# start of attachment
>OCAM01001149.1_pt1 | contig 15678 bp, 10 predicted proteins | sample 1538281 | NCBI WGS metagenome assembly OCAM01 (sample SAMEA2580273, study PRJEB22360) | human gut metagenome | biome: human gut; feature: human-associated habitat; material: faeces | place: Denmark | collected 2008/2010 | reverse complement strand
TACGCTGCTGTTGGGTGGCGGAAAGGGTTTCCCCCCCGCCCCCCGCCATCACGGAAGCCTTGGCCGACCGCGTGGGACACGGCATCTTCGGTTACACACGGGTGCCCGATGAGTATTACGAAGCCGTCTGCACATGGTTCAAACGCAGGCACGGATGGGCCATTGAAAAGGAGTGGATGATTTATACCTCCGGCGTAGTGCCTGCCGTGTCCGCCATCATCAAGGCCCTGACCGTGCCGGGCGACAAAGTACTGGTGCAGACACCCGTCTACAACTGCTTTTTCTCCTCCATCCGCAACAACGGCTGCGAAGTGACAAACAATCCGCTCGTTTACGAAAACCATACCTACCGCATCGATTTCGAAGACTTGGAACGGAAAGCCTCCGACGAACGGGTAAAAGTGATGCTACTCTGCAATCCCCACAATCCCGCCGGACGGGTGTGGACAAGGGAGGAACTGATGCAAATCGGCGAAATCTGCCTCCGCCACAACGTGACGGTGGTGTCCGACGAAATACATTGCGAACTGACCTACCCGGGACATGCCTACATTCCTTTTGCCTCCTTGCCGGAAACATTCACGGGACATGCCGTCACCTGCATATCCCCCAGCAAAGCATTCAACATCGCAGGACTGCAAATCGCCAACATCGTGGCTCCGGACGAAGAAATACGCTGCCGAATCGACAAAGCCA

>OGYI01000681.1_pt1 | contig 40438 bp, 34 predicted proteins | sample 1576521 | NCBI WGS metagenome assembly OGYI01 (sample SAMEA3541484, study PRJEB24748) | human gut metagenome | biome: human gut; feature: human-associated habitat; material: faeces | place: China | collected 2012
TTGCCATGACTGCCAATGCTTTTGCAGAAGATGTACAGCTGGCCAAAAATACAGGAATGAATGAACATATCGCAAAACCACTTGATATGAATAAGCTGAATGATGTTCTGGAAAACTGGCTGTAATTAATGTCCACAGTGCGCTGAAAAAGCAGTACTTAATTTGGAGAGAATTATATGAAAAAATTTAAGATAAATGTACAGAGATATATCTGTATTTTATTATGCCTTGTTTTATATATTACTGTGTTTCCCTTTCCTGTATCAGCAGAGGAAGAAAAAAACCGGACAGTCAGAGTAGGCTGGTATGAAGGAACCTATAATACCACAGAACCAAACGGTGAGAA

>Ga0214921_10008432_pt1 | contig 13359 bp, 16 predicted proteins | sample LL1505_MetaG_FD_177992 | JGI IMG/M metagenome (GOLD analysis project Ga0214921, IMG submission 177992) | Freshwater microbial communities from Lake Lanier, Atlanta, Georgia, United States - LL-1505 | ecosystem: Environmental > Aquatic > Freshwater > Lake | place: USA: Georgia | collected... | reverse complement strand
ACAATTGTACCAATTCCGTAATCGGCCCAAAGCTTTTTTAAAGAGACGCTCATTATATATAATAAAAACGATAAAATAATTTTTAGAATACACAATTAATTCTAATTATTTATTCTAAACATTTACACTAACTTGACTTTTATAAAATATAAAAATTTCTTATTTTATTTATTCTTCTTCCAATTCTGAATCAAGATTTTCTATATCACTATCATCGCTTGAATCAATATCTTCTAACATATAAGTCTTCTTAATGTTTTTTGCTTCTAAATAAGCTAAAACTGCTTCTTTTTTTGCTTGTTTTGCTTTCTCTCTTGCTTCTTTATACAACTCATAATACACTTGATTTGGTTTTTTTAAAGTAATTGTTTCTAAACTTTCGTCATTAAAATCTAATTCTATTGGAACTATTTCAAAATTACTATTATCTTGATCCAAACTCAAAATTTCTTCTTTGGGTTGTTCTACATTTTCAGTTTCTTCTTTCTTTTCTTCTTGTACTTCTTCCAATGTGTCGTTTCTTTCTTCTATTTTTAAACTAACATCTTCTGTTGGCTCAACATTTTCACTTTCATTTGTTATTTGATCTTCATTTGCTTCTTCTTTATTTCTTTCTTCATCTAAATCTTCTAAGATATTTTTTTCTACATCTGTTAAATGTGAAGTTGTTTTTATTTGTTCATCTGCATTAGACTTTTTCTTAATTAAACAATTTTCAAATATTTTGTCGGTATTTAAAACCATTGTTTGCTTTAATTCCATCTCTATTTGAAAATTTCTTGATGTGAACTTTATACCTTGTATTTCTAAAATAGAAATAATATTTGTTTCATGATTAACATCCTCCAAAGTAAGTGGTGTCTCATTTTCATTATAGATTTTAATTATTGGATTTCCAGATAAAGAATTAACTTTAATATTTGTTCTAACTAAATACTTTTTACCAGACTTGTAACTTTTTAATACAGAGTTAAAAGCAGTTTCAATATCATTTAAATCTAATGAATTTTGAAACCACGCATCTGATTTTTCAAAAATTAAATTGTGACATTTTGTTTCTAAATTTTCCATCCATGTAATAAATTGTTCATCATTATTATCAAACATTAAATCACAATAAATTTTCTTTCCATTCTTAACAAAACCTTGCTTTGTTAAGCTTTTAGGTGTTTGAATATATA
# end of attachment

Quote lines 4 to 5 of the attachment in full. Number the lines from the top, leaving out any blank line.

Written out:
TTGCCATGACTGCCAATGCTTTTGCAGAAGATGTACAGCTGGCCAAAAATACAGGAATGAATGAACATATCGCAAAACCACTTGATATGAATAAGCTGAATGATGTTCTGGAAAACTGGCTGTAATTAATGTCCACAGTGCGCTGAAAAAGCAGTACTTAATTTGGAGAGAATTATATGAAAAAATTTAAGATAAATGTACAGAGATATATCTGTATTTTATTATGCCTTGTTTTATATATTACTGTGTTTCCCTTTCCTGTATCAGCAGAGGAAGAAAAAAACCGGACAGTCAGAGTAGGCTGGTATGAAGGAACCTATAATACCACAGAACCAAACGGTGAGAA

>Ga0214921_10008432_pt1 | contig 13359 bp, 16 predicted proteins | sample LL1505_MetaG_FD_177992 | JGI IMG/M metagenome (GOLD analysis project Ga0214921, IMG submission 177992) | Freshwater microbial communities from Lake Lanier, Atlanta, Georgia, United States - LL-1505 | ecosystem: Environmental > Aquatic > Freshwater > Lake | place: USA: Georgia | collected... | reverse complement strand